New Study Evaluates How Different Face Masks Affect the Acoustics of Speech
A new study published in The Journal of the Acoustical Society of America examined how the different types of face masks affect the acoustics of speech. Lead by researcher Ryan Corey, an electrical and computer engineering postdoctoral researcher under professor Andrew Singer at the University of Illinois Urbana-Champaign, a team tested medical masks, disposable surgical masks, masks with clear plastic windows around the mouth, and homemade and store-bought cloth masks made of different fabric types and numbers of layers.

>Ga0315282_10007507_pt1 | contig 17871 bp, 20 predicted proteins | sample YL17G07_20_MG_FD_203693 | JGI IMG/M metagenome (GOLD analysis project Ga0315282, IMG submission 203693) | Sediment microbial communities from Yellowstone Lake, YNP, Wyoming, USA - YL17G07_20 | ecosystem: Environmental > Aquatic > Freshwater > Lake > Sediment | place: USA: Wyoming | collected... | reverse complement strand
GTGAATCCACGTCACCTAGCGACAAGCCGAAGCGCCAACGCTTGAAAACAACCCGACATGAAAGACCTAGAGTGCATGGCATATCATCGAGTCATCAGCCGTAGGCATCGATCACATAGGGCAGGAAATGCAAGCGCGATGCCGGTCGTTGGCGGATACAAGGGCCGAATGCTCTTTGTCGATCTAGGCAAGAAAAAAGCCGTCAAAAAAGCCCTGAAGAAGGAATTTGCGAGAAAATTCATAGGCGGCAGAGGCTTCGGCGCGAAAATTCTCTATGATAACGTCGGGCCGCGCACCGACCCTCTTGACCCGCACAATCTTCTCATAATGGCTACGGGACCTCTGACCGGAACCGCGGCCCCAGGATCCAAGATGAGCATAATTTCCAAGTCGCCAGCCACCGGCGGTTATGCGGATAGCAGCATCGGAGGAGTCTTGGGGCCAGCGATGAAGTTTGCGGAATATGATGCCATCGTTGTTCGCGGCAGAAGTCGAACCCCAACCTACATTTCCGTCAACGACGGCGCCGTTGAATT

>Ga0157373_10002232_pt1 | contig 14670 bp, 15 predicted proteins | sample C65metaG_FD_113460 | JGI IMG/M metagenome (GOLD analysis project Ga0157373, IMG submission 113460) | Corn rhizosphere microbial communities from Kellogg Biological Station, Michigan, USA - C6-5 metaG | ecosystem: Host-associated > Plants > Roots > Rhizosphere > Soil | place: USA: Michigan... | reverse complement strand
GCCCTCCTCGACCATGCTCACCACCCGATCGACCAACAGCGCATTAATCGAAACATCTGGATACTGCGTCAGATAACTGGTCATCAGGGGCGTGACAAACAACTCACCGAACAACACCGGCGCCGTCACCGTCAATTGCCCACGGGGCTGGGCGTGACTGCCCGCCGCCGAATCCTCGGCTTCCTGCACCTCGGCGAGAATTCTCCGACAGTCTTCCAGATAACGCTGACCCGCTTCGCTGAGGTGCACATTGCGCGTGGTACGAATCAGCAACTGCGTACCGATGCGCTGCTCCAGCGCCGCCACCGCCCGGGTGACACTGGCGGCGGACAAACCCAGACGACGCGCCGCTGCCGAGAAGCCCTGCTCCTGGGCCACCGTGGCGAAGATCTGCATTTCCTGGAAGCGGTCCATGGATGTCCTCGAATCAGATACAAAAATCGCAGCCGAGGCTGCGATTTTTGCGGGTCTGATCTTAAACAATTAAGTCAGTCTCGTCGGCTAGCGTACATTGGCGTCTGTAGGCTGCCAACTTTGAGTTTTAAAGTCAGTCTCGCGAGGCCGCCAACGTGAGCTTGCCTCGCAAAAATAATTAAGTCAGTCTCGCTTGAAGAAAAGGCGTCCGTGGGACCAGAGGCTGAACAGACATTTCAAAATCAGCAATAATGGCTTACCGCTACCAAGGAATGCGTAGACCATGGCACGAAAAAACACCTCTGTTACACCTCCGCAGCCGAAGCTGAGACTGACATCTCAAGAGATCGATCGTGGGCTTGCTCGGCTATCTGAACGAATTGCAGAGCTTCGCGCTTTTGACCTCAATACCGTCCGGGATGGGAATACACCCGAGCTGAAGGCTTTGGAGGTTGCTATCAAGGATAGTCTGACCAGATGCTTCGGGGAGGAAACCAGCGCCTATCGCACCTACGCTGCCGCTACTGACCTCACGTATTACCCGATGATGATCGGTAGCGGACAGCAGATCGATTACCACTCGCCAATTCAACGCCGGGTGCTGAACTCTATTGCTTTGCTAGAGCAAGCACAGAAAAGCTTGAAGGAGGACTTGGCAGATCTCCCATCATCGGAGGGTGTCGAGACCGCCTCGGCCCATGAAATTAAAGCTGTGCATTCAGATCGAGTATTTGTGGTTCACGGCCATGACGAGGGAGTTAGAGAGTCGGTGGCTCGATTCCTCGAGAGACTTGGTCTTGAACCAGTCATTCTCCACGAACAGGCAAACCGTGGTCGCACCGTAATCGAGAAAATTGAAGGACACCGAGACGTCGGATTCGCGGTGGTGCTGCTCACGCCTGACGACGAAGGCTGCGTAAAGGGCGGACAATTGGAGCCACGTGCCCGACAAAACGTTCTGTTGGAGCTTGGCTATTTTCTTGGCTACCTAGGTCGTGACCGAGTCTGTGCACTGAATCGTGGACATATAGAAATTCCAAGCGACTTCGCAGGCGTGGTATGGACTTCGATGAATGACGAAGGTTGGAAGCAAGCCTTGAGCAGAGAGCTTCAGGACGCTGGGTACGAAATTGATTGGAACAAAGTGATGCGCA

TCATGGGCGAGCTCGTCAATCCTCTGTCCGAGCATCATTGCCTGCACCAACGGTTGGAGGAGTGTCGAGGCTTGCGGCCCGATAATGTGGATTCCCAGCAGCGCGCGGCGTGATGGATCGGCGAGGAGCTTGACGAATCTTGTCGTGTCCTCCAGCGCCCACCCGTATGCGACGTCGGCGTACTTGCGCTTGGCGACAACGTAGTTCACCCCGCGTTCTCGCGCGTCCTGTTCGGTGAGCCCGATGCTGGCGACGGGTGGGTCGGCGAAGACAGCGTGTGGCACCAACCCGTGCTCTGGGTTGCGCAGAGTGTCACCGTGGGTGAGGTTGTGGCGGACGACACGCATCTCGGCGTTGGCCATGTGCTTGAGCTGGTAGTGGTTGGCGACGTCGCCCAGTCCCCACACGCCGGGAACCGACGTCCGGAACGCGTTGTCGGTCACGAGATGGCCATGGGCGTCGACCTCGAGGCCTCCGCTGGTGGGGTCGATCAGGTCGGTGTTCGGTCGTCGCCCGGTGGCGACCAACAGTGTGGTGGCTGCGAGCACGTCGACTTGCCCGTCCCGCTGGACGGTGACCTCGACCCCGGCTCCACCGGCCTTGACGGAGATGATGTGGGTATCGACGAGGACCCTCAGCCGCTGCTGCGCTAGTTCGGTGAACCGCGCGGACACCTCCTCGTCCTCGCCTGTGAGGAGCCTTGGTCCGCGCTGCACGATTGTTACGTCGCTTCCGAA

The study found that disposable surgical masks offer the best acoustic performance among all tested. Loosely woven 100 percent cotton masks also perform well but, as shown in a study by other Illinois researchers, they may not be as effective as surgical masks at blocking respiratory droplets.
That study showed that tightly woven cotton and blended fabrics may block more droplets, but Corey's team found that they also block more sound. Based on the droplet study, Corey suggested that multilayer masks made of loosely woven cotton may offer a reasonable compromise between droplet-blocking efficiency and acoustic performance.